a self portrait by Chris Ivey.

In 2017, a fire swept through the 23-story Grenfell Tower in London, killing 72 people. It was one of the deadliest fires in modern British history. Dozens were injured and traumatized and more than 200 families were left homeless.

In 2019, filmmaker and activist Chris Ivey of Hyperboy Films was in London during the anniversary of the disaster when he stumbled upon a bit of news that stunned him. Arconic, a Pittsburgh-based company, made the building’s exterior cladding implicated in accelerating the spread of the fire.

That’s when the 50-year-old North Carolina native decided alerting his fellow Pittsburghers to Arconic’s role in the tragedy was a non-negotiable moral obligation. “Had I known [about Arconic’s role] years ago, I would’ve been advocating on behalf of the victims earlier,” Ivey said.

Ivey is disdainful of the local corporate and political response to the revelation about Arconic’s role in the fire. “My problem is that Pittsburgh’s business and political leadership know all about this, but refuse to act because the company generates so much money.”

Arconic no longer manufactures the cladding, but it is still being sued in British court by survivors of the fire and relatives of the victims. Because of the complexity of the case and the number of defendants, it is expected to be litigated for years unless there is some kind of settlement.

Closer to home, Ivey is adding to Arconic’s headaches with art installations and a media truck featuring multiple video walls for commuters and onlookers to see the allegations against the company. It’s a brutal summary of the North Shore-based corporation’s record.

Chris Ivey and his Arconic media truck. Photo courtesy of Chris Ivey.

Ivey drives the media truck with its electronic billboard Downtown and throughout the city like a town crier when he isn’t parked on the residential street of an Arconic executive or outside of the company’s North Shore headquarters. On Friday, he plans to park outside the Elton John concert at PNC Park in the hope that Sir Elton acknowledges what he is doing from the stage.

Ivey also has an installation at SPACE Gallery Downtown on display through October. It is part of a group show called The Pittsburgh Left. His immersive multichannel video is called “We Are Here — Finding Beauty In the Raw.” It features pieces from his past documentaries and installations, but a central element is the Grenfell Tower disaster and its local connection.

To call Ivey relentless when he gets behind a cause is an understatement. “The next step is to bring victims over here to protest Pittsburgh’s part in the tragedy,” he said.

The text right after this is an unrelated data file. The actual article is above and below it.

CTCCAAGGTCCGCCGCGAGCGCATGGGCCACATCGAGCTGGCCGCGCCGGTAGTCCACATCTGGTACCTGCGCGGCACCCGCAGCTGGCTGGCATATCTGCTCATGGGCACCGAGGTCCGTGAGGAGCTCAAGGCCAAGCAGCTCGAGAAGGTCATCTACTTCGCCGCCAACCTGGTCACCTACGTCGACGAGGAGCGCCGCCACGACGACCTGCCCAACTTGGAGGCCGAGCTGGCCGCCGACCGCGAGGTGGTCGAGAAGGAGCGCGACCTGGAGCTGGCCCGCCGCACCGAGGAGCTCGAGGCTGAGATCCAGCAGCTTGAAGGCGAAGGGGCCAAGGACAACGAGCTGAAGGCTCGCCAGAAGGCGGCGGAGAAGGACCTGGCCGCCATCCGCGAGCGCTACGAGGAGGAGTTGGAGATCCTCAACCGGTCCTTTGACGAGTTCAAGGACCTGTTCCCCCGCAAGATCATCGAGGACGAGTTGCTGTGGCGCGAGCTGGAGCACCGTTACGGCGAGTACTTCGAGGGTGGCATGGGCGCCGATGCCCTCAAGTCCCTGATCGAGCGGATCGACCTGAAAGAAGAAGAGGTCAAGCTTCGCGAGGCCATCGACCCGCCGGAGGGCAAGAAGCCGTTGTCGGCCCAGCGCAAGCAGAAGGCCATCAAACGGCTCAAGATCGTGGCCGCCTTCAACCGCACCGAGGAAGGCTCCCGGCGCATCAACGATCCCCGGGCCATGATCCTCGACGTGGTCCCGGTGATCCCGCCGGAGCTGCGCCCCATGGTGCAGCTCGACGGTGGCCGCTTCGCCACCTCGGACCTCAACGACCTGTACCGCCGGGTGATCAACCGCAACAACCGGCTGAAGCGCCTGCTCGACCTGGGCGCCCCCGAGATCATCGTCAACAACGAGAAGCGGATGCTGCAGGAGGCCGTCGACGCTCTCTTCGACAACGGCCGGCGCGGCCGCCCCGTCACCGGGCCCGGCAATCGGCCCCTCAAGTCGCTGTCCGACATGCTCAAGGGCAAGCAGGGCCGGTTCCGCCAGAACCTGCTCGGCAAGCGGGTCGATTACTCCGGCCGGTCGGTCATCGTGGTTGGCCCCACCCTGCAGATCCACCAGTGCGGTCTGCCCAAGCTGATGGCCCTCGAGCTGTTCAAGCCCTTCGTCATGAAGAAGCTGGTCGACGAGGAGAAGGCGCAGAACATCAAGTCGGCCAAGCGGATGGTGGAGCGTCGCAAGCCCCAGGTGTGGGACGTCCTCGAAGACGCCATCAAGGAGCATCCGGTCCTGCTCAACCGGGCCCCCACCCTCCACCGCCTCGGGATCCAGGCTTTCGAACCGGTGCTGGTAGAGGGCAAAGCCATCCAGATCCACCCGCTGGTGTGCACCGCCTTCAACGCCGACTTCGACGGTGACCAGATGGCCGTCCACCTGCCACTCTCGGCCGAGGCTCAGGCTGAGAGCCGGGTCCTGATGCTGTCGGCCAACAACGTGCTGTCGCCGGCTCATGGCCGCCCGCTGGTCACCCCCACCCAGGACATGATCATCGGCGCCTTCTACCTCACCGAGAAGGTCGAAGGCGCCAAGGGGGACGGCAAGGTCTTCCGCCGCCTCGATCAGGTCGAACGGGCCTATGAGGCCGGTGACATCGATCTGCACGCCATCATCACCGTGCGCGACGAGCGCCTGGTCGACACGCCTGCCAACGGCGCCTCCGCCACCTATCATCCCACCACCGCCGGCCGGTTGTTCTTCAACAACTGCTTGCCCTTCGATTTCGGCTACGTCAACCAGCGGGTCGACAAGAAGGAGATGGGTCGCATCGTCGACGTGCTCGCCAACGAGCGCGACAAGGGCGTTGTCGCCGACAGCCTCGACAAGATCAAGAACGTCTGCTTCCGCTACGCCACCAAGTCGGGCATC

Recently, the filmmaker heard that members of the Ukrainian community are also angry at Arconic for allegedly supplying the Russians with military material for its invasion. Ivey wants to team up with other locals to highlight that connection, as well.

Though it may seem like it, getting the word out about Arconic and Grenfell Tower isn’t the only thing on Chris Ivey’s mind these days. His recent documentary on local writer Brian Broome is making the rounds and generating acclaim.

Chris Ivey, “Civil Rights and Civil Wrongs: South Africa and US, May 25 – July 29, 2018” at the Mattress Factory. Photo by sarah huny young.
Chris Ivey, “Civil Rights and Civil Wrongs: South Africa and US, May 25 – July 29, 2018” at the Mattress Factory. Photo by sarah huny young.

The lighthearted and affectionate documentary, “Introducing Brian Broome,” proves Ivey isn’t the angry, one-note bomb thrower he’s often caricatured as by his critics.

Ironically, Ivey originally wanted to do apolitical music videos and commercial work, but local prejudices that limited what Black directors/filmmakers could do in predominantly white media spaces limited his appeal, despite the advertising awards he’d won. When those doors closed, he created side doors for himself.

“People always consider me this angry Black filmmaker,” he said laughing, “but there’s no anger — it’s done out of love. For me, it’s being a voice for the voiceless.”

Tony Norman’s column is underwritten by The Pittsburgh Foundation as part of its efforts to support writers and commentators who cover communities of color that historically have been misrepresented or ignored by mainstream journalism.

Award-winning writer Tony Norman tells the untold stories of Pittsburgh’s Black communities in a weekly column for NEXT. The longtime columnist and editorial writer for the Pittsburgh Post-Gazette was a Knight-Wallace Journalism Fellow at the University of Michigan and an adjunct journalism professor at Chatham University. He is the current chair of the International Free Expression Project.